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Image by Benjamin Blättler

Post_001: False Mirror

Lab Author: Ali Eslami

A long-term research project based in Virtual Reality. False Mirror is an open-ended, Interactive VR world that speculates a possible future where humans (or post-humans) live a completely virtual life. This world grows and reshapes itself over time, exploring radical forms of space, time, and bodies. What’s immensely exciting about crafting new-worlds, is while it opens doors for new possibilities, experiences and explores unknown territories, it also manifests a world that negates certain established perceptions and structures we take for granted in civilized life.

Referring to my favorite sci-fi author J.G Ballard:
“Civilised life, you know, is based on a huge number of illusions in which we all collaborate willingly. 

The trouble is we forget after a while that they are illusions and we are deeply shocked when reality is torn down around us.”

Example: Opening description of False Mirror virtual reality project - Ali Eslami (2017 - Ongoing)

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Image by Benjamin Blättler


One of the biggest entry barriers of Virtual Reality has always been the interface, which connects the user to the virtual world. Current interfaces are only using a fraction of how humans can channel information and senses back and forth to their surroundings. We are used to creating an experience of our world mainly through eyes, while a BCI can directly transplant feelings, experiences and etc. The human brain itself becomes the domain in which virtual experiences can be built and connected to. 

Example: Brain interfaces which are being deeply researched in the labs of tech/gaming companies like Valve will be a huge paradigm shift of how humans can interact and immerse in virtual worlds. This interview is truly alarming, how fast it's being developed in action by a company like Valve who proved to be the one that takes big steps in these forms of technological breakthroughs. How Gabe Newell confidently talks about what they're dealing with in their labs is quite intriguing.

Link to the interview: Link

Image: Open BCI's Galea BCI headset design. Source: OpenBCI

Image by Benjamin Blättler


Lena is a fluid form of agency that can be associated with a ghost. her physicality, navigation, and perception of time/space is lateral while leaning towards chaos. She controls natural forces, dynamics and events in space(s) seeing as her inner-worlds are constituted of nature-like landscapes. Lena subconsciously leaves fragments of her body in an organic manner. She has a strong connection with alien plants that she grows at her home.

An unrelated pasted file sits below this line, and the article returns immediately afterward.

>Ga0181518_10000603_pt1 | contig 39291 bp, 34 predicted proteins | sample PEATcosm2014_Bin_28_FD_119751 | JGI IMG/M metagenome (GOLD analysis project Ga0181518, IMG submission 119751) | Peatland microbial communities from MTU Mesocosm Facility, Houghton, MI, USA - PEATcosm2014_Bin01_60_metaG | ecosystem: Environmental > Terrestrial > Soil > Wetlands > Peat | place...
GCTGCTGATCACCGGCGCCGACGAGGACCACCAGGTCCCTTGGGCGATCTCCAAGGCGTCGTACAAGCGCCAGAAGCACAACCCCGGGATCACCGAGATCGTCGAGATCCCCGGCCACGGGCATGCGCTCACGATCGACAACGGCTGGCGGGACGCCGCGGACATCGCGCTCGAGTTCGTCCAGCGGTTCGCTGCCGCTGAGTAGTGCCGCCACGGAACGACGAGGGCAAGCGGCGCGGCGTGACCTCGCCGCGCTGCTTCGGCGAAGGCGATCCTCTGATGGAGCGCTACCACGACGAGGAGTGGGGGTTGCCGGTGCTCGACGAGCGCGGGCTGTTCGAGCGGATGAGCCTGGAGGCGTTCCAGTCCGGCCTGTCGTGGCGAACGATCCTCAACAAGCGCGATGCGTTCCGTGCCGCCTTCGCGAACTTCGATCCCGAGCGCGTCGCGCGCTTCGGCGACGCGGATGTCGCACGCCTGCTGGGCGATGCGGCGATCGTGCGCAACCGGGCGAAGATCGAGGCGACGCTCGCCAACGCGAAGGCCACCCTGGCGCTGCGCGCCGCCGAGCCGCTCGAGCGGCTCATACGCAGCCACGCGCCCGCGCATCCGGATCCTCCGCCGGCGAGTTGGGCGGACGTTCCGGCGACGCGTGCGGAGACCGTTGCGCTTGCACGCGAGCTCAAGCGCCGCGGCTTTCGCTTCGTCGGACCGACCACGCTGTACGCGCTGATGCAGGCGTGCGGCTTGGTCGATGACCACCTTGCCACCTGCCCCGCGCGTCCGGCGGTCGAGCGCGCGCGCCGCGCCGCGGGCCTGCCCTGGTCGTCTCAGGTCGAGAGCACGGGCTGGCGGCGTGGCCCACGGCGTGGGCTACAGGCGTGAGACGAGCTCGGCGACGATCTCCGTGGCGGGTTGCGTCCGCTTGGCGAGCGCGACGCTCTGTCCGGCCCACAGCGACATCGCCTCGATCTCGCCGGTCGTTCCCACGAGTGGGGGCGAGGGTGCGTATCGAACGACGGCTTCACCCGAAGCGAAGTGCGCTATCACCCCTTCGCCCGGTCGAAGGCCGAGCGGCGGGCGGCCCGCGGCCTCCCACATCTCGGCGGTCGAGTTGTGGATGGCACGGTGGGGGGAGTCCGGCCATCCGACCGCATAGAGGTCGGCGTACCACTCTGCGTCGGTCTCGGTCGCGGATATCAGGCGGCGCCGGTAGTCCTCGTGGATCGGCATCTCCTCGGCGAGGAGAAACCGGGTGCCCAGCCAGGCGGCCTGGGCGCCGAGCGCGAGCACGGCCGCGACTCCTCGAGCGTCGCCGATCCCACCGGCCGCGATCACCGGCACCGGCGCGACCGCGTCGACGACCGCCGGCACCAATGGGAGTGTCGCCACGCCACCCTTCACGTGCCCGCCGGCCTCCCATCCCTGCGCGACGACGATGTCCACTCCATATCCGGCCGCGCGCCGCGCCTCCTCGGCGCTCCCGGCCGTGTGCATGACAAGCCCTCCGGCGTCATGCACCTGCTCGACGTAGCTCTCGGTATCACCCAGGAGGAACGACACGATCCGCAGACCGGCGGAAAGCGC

Imagine living as Lena, leaving all your thoughts and emotions behind you as you walk in space through time. Can you paint the space with those fragments of yours ?!

Example: Lena (avatar from the False Mirror VR project) Link to Video:

Image by Benjamin Blättler


A game engine is conceptually the core software necessary for a simulation program to properly run. Developers use game engines to construct games, virtual experiences, and simulations. They are the foundation on which virtual and extended realities are built. The use-case of game engines is not limited only to games but expands to fields like architecture, film production and VFX, scientific research, product design, VR/AR, and much more.


 The new generation of game engines, such as Unreal Engine 5 to become available in the coming year is a huge leap towards creating digital realities. What UE5 teased is a new technology that can drive almost infinite details inside games, with highly realistic lighting and rendering solutions that's been a huge mystery in computer graphics to be solved. Imagining a vast, open virtual world with infinite levels of details is not too far from our reach anymore.


Image by Benjamin Blättler


Explore the next era of manufacturing. BMW Group's factory of the future - designed, simulated, operated, and maintained entirely in NVIDIA Omniverse. Global teams can collaborate across geographies, software tools, and datasets to design and plan the factory in real-time. Digital human simulations test new workflows for employee ergonomics and efficiency. And robots are trained, operated, and orchestrated using this technology. The virtual factory, simulated end-to-end within Omniverse is physically accurate and obeys the laws of physics - a perfect digital twin of the factory in reality.

This is a glimpse of how the virtual is merging with the real world in a very pragmatic way. digital twins will bring a whole new paradigm in the way humans will work in the future. One could run a whole factory run by robots on Mars, sitting in their home.


Image by Benjamin Blättler